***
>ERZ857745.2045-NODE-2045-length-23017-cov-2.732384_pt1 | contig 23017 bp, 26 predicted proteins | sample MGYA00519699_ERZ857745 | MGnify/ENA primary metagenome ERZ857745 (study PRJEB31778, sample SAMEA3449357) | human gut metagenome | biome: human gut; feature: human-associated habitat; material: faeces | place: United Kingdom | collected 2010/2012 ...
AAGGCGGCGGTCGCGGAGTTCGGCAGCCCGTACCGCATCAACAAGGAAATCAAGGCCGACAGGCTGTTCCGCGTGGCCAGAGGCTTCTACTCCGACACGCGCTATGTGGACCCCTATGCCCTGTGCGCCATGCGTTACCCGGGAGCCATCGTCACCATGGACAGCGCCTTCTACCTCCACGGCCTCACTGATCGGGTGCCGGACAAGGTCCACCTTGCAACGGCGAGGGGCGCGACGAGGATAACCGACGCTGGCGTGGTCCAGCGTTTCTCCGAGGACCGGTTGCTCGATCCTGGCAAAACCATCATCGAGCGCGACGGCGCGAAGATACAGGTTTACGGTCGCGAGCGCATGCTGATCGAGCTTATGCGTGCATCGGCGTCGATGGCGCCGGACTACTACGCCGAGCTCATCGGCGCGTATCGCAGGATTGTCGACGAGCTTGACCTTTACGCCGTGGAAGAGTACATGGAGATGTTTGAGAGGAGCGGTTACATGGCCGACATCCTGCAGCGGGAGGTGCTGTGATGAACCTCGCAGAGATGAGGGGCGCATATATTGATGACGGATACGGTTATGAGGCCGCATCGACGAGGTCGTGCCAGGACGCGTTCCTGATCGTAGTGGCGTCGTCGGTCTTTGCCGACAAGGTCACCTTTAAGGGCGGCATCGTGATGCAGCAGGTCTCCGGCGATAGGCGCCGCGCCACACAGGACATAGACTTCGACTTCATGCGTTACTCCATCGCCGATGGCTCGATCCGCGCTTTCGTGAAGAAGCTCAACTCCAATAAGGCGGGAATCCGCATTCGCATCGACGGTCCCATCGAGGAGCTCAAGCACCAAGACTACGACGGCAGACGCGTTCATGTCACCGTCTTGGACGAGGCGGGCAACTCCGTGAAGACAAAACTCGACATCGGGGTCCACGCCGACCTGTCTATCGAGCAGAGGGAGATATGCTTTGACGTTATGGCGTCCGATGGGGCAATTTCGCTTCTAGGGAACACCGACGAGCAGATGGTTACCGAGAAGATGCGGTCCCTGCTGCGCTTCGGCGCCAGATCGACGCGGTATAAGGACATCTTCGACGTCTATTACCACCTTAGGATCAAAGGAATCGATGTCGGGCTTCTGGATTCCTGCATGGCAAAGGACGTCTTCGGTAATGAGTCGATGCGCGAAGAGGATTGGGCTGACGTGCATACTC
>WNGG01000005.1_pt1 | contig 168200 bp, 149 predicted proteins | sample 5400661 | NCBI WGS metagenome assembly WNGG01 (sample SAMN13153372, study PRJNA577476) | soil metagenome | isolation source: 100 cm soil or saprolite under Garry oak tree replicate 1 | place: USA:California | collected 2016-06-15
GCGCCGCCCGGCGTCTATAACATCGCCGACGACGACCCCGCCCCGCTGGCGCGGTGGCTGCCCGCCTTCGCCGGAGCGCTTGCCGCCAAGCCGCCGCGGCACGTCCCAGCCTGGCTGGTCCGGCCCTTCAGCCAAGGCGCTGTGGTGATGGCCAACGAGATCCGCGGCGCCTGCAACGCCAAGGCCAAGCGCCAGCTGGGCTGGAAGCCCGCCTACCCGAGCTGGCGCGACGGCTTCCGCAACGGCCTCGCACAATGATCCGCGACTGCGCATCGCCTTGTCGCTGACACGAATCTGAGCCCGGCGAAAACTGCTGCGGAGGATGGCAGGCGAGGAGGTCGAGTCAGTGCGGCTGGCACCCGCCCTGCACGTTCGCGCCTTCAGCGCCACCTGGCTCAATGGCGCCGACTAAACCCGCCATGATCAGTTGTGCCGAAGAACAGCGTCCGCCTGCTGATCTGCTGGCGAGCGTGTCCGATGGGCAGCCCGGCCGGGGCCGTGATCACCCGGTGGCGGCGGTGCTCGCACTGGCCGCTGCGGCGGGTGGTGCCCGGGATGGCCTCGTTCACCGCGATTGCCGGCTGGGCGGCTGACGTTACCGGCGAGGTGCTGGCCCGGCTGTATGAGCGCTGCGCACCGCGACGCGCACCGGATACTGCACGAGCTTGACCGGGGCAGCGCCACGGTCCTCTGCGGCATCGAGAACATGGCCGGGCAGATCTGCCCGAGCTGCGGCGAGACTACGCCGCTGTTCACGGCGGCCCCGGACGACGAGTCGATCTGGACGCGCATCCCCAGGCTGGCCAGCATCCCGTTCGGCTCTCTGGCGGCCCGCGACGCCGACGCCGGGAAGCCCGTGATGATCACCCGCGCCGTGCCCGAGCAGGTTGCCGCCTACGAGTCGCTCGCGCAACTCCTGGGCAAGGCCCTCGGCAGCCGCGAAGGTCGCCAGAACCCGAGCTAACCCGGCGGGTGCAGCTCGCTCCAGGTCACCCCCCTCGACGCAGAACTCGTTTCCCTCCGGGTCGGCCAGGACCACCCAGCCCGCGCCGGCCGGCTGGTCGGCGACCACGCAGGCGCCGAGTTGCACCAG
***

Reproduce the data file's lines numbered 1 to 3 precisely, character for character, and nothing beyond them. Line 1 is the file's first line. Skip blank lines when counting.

>ERZ857745.2045-NODE-2045-length-23017-cov-2.732384_pt1 | contig 23017 bp, 26 predicted proteins | sample MGYA00519699_ERZ857745 | MGnify/ENA primary metagenome ERZ857745 (study PRJEB31778, sample SAMEA3449357) | human gut metagenome | biome: human gut; feature: human-associated habitat; material: faeces | place: United Kingdom | collected 2010/2012 ...
AAGGCGGCGGTCGCGGAGTTCGGCAGCCCGTACCGCATCAACAAGGAAATCAAGGCCGACAGGCTGTTCCGCGTGGCCAGAGGCTTCTACTCCGACACGCGCTATGTGGACCCCTATGCCCTGTGCGCCATGCGTTACCCGGGAGCCATCGTCACCATGGACAGCGCCTTCTACCTCCACGGCCTCACTGATCGGGTGCCGGACAAGGTCCACCTTGCAACGGCGAGGGGCGCGACGAGGATAACCGACGCTGGCGTGGTCCAGCGTTTCTCCGAGGACCGGTTGCTCGATCCTGGCAAAACCATCATCGAGCGCGACGGCGCGAAGATACAGGTTTACGGTCGCGAGCGCATGCTGATCGAGCTTATGCGTGCATCGGCGTCGATGGCGCCGGACTACTACGCCGAGCTCATCGGCGCGTATCGCAGGATTGTCGACGAGCTTGACCTTTACGCCGTGGAAGAGTACATGGAGATGTTTGAGAGGAGCGGTTACATGGCCGACATCCTGCAGCGGGAGGTGCTGTGATGAACCTCGCAGAGATGAGGGGCGCATATATTGATGACGGATACGGTTATGAGGCCGCATCGACGAGGTCGTGCCAGGACGCGTTCCTGATCGTAGTGGCGTCGTCGGTCTTTGCCGACAAGGTCACCTTTAAGGGCGGCATCGTGATGCAGCAGGTCTCCGGCGATAGGCGCCGCGCCACACAGGACATAGACTTCGACTTCATGCGTTACTCCATCGCCGATGGCTCGATCCGCGCTTTCGTGAAGAAGCTCAACTCCAATAAGGCGGGAATCCGCATTCGCATCGACGGTCCCATCGAGGAGCTCAAGCACCAAGACTACGACGGCAGACGCGTTCATGTCACCGTCTTGGACGAGGCGGGCAACTCCGTGAAGACAAAACTCGACATCGGGGTCCACGCCGACCTGTCTATCGAGCAGAGGGAGATATGCTTTGACGTTATGGCGTCCGATGGGGCAATTTCGCTTCTAGGGAACACCGACGAGCAGATGGTTACCGAGAAGATGCGGTCCCTGCTGCGCTTCGGCGCCAGATCGACGCGGTATAAGGACATCTTCGACGTCTATTACCACCTTAGGATCAAAGGAATCGATGTCGGGCTTCTGGATTCCTGCATGGCAAAGGACGTCTTCGGTAATGAGTCGATGCGCGAAGAGGATTGGGCTGACGTGCATACTC
>WNGG01000005.1_pt1 | contig 168200 bp, 149 predicted proteins | sample 5400661 | NCBI WGS metagenome assembly WNGG01 (sample SAMN13153372, study PRJNA577476) | soil metagenome | isolation source: 100 cm soil or saprolite under Garry oak tree replicate 1 | place: USA:California | collected 2016-06-15